Before MARIS, STALEY and HASTIE, Circuit Judges.
Responsibility for the sinking of a barge and the loss of its cargo of coal is the contested issue in this libel in personam and in rem instituted by the shipper against the carrier and its tug which was towing the barge. Libellant says that the unseaworthiness of the barge and the negligence of the respondents caused the mishap. Respondents deny this and say that the sinking of the barge was caused by such peril of the sea as constituted an excepted risk under the charter party. After full hearing, the district court made findings sustaining the carrier's position and entered a decree dismissing the libel as to both respondents. This appeal followed.
So much of the evidence as relates to observed occurrences is not seriously conflicting. Difficulty arises in drawing inferences from the known facts and in the application of legal concepts.
The contract of affreightment was a "voyage charter", subject to the provisions of the Harter Act,*fn1 for the coastwise shipment of coal from Norfolk, Virginia to Newtown Creek, New York. It contained the familiar exemptions from liability for "acts of God, dangers and accidents of the sea". The role of the respondent corporation was that of a private carrier. The carrying vessel, originally a Great Lakes cargo steamer, had been converted into a coastwise coal barge. She was 250 feet long with a 46 foot beam. Lacking means of self propulsion, she was dependent upon towing.
On the morning of March 18, 1946, during the course of the northward voyage, there occurred a notable increase in the force of the wind and consequent waves from the northeast. At the same time, there were swells from the southeast. The result was a cross or "tumbled" sea. By early afternoon tug and tow, although continuing on course, were "diving" and twisting in the tumbled sea and their progress had been greatly slowed. During the afternoon, wind velocity increased to thirty knots, a "moderate gale" of force 7 on the Beaufort Scale.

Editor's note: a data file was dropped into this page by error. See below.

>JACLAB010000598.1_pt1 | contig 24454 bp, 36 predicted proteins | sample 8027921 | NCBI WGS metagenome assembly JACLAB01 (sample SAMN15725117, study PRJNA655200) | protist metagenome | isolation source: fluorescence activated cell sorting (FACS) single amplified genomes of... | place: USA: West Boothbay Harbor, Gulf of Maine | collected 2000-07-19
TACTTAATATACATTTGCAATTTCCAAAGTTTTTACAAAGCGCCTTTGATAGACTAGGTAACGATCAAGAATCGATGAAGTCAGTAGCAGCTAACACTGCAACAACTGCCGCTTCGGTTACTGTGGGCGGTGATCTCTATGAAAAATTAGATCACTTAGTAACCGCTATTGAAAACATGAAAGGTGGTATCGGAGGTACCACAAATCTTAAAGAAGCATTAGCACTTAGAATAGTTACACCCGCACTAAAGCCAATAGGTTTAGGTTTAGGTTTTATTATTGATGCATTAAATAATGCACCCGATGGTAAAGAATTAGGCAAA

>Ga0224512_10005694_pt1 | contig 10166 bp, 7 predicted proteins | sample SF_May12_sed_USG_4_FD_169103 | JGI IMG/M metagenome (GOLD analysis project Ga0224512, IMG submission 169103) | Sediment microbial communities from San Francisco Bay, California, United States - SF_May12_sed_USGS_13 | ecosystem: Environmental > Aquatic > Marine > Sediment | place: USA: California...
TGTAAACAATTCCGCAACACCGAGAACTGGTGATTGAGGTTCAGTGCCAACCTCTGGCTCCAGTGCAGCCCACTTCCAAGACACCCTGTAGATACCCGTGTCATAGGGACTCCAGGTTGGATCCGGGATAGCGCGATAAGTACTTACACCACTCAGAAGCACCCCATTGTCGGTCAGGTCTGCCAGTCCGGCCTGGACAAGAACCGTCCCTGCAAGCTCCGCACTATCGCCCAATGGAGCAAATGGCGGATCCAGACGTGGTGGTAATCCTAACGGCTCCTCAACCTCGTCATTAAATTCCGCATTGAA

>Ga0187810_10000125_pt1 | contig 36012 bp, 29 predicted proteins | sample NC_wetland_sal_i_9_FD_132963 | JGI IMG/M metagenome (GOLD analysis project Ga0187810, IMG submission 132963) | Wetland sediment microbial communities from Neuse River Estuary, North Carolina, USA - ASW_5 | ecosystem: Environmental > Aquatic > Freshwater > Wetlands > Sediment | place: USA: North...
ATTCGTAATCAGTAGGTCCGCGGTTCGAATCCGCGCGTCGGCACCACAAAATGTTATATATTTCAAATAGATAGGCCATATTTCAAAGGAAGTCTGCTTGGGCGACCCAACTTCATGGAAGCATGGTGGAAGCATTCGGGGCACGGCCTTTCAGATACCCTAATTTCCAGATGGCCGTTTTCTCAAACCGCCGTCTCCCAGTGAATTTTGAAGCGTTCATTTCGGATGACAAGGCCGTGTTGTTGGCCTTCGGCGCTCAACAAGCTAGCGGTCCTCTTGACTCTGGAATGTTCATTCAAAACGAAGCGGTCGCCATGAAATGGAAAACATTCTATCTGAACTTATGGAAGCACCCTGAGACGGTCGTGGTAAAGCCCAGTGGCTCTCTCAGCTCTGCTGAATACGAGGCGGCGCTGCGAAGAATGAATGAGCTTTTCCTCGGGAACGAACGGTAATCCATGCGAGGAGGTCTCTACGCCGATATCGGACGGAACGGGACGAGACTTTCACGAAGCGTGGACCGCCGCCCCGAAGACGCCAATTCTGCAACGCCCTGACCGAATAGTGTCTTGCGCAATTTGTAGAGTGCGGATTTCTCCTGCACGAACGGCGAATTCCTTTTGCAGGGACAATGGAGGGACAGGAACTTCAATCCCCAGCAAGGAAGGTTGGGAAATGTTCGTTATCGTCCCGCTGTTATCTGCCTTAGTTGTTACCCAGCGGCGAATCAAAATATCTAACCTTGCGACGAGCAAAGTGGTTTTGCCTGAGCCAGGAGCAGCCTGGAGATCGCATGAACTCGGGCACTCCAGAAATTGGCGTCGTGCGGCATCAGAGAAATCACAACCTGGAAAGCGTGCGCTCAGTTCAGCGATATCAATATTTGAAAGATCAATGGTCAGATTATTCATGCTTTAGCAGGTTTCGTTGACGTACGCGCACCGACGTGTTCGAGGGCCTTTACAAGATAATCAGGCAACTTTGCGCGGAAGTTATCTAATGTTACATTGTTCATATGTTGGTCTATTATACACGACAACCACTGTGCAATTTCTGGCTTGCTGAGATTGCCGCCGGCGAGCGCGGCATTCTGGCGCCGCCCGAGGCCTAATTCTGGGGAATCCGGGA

At 2:30 p.m., the master of the tug changed course toward the Delaware Breakwater with a view to making the nearest harbor. At about 3 p.m., the barge began to list to starboard. The list increased gradually throughout the afternoon. This condition was not observed from the tug, which was separated from the barge by the length of a 1200 foot towing hawser, until 5:30 when the barge indicated distress by raising a flag upside down. Immediately the tug cut the hawser, put about, and in a skillful maneuver removed the crew from the barge. The list, estimated to have been about thirty degrees at that time, continued to increase and shortly thereafter the barge turned bottom up, floated a short time in that position, and at 6:40 p.m. sank.